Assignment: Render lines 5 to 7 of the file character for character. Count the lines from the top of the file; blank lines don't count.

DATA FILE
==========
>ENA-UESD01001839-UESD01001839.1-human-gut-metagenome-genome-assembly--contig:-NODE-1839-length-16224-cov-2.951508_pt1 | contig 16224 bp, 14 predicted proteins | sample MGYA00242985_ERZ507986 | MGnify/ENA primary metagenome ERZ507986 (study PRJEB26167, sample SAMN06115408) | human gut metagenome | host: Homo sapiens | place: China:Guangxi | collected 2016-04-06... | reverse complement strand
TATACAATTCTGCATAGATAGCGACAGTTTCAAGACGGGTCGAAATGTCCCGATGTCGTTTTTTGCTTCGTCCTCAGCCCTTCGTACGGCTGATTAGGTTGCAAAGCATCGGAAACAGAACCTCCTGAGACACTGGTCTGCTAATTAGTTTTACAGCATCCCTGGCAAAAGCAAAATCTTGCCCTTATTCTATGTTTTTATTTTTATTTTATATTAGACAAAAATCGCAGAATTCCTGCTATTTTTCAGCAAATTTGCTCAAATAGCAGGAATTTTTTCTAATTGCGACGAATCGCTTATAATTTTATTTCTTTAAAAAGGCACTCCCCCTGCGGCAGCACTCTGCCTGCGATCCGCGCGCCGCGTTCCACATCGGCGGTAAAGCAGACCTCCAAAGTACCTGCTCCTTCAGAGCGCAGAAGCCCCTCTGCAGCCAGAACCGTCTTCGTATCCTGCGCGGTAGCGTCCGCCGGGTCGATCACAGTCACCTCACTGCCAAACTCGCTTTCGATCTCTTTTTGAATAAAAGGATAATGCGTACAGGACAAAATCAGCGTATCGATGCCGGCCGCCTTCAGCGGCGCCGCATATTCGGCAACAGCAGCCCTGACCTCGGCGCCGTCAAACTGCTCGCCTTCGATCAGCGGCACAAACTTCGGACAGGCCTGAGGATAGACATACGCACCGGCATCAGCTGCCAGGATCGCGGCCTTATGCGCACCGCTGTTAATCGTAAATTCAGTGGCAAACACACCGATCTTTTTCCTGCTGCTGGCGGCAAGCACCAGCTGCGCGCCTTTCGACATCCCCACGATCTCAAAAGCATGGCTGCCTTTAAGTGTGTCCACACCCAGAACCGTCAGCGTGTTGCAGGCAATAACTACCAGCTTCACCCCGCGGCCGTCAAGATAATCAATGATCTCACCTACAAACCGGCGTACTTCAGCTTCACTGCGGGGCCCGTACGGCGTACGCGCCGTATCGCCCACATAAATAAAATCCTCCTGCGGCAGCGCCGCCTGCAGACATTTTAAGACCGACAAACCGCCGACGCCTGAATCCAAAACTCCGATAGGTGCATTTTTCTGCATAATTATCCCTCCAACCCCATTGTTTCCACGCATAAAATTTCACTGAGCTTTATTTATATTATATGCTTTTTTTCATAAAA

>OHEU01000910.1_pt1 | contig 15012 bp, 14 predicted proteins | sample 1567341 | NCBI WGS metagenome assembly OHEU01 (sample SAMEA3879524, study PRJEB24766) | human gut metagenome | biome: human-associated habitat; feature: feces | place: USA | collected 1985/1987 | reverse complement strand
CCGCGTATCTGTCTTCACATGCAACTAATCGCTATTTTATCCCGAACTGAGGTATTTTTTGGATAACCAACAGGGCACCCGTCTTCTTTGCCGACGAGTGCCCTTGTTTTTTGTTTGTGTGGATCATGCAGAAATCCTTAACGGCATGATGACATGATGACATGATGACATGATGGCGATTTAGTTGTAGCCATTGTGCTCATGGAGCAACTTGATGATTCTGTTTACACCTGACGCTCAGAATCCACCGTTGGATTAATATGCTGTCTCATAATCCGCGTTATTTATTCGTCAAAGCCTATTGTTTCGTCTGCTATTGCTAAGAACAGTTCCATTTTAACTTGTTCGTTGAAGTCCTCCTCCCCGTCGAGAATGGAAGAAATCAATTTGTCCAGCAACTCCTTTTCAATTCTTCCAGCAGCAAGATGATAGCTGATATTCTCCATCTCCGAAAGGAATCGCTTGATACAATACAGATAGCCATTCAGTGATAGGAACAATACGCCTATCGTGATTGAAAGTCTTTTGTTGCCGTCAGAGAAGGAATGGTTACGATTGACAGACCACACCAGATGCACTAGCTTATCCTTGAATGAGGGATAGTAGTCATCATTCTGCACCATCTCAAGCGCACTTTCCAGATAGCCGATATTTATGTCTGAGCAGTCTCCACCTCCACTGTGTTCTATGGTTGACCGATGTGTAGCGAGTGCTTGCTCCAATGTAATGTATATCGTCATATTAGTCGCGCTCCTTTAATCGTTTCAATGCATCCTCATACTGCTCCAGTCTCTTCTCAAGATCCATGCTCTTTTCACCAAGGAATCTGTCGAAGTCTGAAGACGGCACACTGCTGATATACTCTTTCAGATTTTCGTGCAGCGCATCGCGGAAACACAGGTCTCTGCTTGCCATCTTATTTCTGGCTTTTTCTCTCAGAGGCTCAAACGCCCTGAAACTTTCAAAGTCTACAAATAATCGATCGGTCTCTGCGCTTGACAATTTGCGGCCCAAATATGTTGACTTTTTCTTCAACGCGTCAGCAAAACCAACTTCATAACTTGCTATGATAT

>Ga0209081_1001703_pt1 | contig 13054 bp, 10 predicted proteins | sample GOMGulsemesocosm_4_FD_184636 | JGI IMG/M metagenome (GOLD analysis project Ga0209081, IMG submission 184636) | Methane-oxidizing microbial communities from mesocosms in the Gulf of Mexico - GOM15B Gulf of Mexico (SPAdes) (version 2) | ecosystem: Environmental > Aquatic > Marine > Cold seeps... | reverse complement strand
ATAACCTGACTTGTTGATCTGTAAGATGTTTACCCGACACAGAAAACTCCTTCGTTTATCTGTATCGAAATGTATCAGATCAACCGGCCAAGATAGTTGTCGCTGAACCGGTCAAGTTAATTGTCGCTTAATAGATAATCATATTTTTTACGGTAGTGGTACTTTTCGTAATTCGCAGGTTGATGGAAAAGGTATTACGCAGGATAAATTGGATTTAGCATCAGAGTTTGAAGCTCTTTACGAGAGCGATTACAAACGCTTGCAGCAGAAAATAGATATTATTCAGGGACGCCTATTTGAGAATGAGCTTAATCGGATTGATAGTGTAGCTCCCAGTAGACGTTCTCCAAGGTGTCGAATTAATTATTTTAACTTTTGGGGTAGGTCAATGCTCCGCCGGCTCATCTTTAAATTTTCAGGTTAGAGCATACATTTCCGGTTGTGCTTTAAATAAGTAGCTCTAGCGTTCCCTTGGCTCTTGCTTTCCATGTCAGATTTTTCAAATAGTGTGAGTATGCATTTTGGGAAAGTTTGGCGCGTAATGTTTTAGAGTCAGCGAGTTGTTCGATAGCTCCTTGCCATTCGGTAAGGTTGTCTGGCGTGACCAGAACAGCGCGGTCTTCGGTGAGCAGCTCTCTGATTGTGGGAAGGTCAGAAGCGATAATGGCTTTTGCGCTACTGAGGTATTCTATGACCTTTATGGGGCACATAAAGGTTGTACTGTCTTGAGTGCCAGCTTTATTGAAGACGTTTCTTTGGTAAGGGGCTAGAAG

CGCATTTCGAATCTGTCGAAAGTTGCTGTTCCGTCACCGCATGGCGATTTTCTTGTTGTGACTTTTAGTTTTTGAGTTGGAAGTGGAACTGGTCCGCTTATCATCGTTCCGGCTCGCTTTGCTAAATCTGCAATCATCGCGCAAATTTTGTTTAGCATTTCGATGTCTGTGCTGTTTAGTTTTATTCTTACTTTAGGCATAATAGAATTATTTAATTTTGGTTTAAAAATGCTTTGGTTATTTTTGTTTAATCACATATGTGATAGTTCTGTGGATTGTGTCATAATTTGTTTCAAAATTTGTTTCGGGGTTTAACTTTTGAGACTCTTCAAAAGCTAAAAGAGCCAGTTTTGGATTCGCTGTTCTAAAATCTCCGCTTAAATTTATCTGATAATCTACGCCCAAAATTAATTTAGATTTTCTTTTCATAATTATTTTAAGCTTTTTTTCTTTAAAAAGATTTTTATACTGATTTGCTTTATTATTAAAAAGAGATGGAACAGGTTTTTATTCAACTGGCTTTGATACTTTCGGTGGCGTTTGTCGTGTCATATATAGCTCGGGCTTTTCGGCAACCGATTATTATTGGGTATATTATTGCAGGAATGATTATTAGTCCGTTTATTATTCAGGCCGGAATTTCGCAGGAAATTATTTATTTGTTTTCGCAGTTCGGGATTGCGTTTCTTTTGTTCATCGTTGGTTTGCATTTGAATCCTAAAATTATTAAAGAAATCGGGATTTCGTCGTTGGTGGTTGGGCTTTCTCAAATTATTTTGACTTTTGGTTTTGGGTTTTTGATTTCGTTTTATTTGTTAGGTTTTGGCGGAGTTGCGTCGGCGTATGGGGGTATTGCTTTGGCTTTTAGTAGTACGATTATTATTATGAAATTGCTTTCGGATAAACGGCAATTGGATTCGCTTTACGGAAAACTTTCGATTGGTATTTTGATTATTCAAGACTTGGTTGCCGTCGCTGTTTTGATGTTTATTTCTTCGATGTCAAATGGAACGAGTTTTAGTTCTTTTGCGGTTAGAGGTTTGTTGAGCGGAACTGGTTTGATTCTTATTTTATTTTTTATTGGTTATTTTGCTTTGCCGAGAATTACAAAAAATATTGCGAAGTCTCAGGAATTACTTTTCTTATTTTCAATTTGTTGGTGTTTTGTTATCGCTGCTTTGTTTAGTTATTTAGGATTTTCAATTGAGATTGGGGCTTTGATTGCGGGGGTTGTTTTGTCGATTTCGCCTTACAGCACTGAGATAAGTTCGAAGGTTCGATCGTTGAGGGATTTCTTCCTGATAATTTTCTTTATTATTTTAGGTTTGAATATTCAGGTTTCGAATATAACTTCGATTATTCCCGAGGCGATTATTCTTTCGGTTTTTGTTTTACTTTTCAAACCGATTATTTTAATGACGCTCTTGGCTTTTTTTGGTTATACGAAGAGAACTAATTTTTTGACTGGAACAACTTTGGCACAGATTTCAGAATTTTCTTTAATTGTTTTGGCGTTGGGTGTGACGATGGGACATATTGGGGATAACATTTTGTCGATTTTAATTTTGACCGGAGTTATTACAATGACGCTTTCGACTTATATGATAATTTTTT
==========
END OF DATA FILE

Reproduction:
>Ga0209081_1001703_pt1 | contig 13054 bp, 10 predicted proteins | sample GOMGulsemesocosm_4_FD_184636 | JGI IMG/M metagenome (GOLD analysis project Ga0209081, IMG submission 184636) | Methane-oxidizing microbial communities from mesocosms in the Gulf of Mexico - GOM15B Gulf of Mexico (SPAdes) (version 2) | ecosystem: Environmental > Aquatic > Marine > Cold seeps... | reverse complement strand
ATAACCTGACTTGTTGATCTGTAAGATGTTTACCCGACACAGAAAACTCCTTCGTTTATCTGTATCGAAATGTATCAGATCAACCGGCCAAGATAGTTGTCGCTGAACCGGTCAAGTTAATTGTCGCTTAATAGATAATCATATTTTTTACGGTAGTGGTACTTTTCGTAATTCGCAGGTTGATGGAAAAGGTATTACGCAGGATAAATTGGATTTAGCATCAGAGTTTGAAGCTCTTTACGAGAGCGATTACAAACGCTTGCAGCAGAAAATAGATATTATTCAGGGACGCCTATTTGAGAATGAGCTTAATCGGATTGATAGTGTAGCTCCCAGTAGACGTTCTCCAAGGTGTCGAATTAATTATTTTAACTTTTGGGGTAGGTCAATGCTCCGCCGGCTCATCTTTAAATTTTCAGGTTAGAGCATACATTTCCGGTTGTGCTTTAAATAAGTAGCTCTAGCGTTCCCTTGGCTCTTGCTTTCCATGTCAGATTTTTCAAATAGTGTGAGTATGCATTTTGGGAAAGTTTGGCGCGTAATGTTTTAGAGTCAGCGAGTTGTTCGATAGCTCCTTGCCATTCGGTAAGGTTGTCTGGCGTGACCAGAACAGCGCGGTCTTCGGTGAGCAGCTCTCTGATTGTGGGAAGGTCAGAAGCGATAATGGCTTTTGCGCTACTGAGGTATTCTATGACCTTTATGGGGCACATAAAGGTTGTACTGTCTTGAGTGCCAGCTTTATTGAAGACGTTTCTTTGGTAAGGGGCTAGAAG

CGCATTTCGAATCTGTCGAAAGTTGCTGTTCCGTCACCGCATGGCGATTTTCTTGTTGTGACTTTTAGTTTTTGAGTTGGAAGTGGAACTGGTCCGCTTATCATCGTTCCGGCTCGCTTTGCTAAATCTGCAATCATCGCGCAAATTTTGTTTAGCATTTCGATGTCTGTGCTGTTTAGTTTTATTCTTACTTTAGGCATAATAGAATTATTTAATTTTGGTTTAAAAATGCTTTGGTTATTTTTGTTTAATCACATATGTGATAGTTCTGTGGATTGTGTCATAATTTGTTTCAAAATTTGTTTCGGGGTTTAACTTTTGAGACTCTTCAAAAGCTAAAAGAGCCAGTTTTGGATTCGCTGTTCTAAAATCTCCGCTTAAATTTATCTGATAATCTACGCCCAAAATTAATTTAGATTTTCTTTTCATAATTATTTTAAGCTTTTTTTCTTTAAAAAGATTTTTATACTGATTTGCTTTATTATTAAAAAGAGATGGAACAGGTTTTTATTCAACTGGCTTTGATACTTTCGGTGGCGTTTGTCGTGTCATATATAGCTCGGGCTTTTCGGCAACCGATTATTATTGGGTATATTATTGCAGGAATGATTATTAGTCCGTTTATTATTCAGGCCGGAATTTCGCAGGAAATTATTTATTTGTTTTCGCAGTTCGGGATTGCGTTTCTTTTGTTCATCGTTGGTTTGCATTTGAATCCTAAAATTATTAAAGAAATCGGGATTTCGTCGTTGGTGGTTGGGCTTTCTCAAATTATTTTGACTTTTGGTTTTGGGTTTTTGATTTCGTTTTATTTGTTAGGTTTTGGCGGAGTTGCGTCGGCGTATGGGGGTATTGCTTTGGCTTTTAGTAGTACGATTATTATTATGAAATTGCTTTCGGATAAACGGCAATTGGATTCGCTTTACGGAAAACTTTCGATTGGTATTTTGATTATTCAAGACTTGGTTGCCGTCGCTGTTTTGATGTTTATTTCTTCGATGTCAAATGGAACGAGTTTTAGTTCTTTTGCGGTTAGAGGTTTGTTGAGCGGAACTGGTTTGATTCTTATTTTATTTTTTATTGGTTATTTTGCTTTGCCGAGAATTACAAAAAATATTGCGAAGTCTCAGGAATTACTTTTCTTATTTTCAATTTGTTGGTGTTTTGTTATCGCTGCTTTGTTTAGTTATTTAGGATTTTCAATTGAGATTGGGGCTTTGATTGCGGGGGTTGTTTTGTCGATTTCGCCTTACAGCACTGAGATAAGTTCGAAGGTTCGATCGTTGAGGGATTTCTTCCTGATAATTTTCTTTATTATTTTAGGTTTGAATATTCAGGTTTCGAATATAACTTCGATTATTCCCGAGGCGATTATTCTTTCGGTTTTTGTTTTACTTTTCAAACCGATTATTTTAATGACGCTCTTGGCTTTTTTTGGTTATACGAAGAGAACTAATTTTTTGACTGGAACAACTTTGGCACAGATTTCAGAATTTTCTTTAATTGTTTTGGCGTTGGGTGTGACGATGGGACATATTGGGGATAACATTTTGTCGATTTTAATTTTGACCGGAGTTATTACAATGACGCTTTCGACTTATATGATAATTTTTT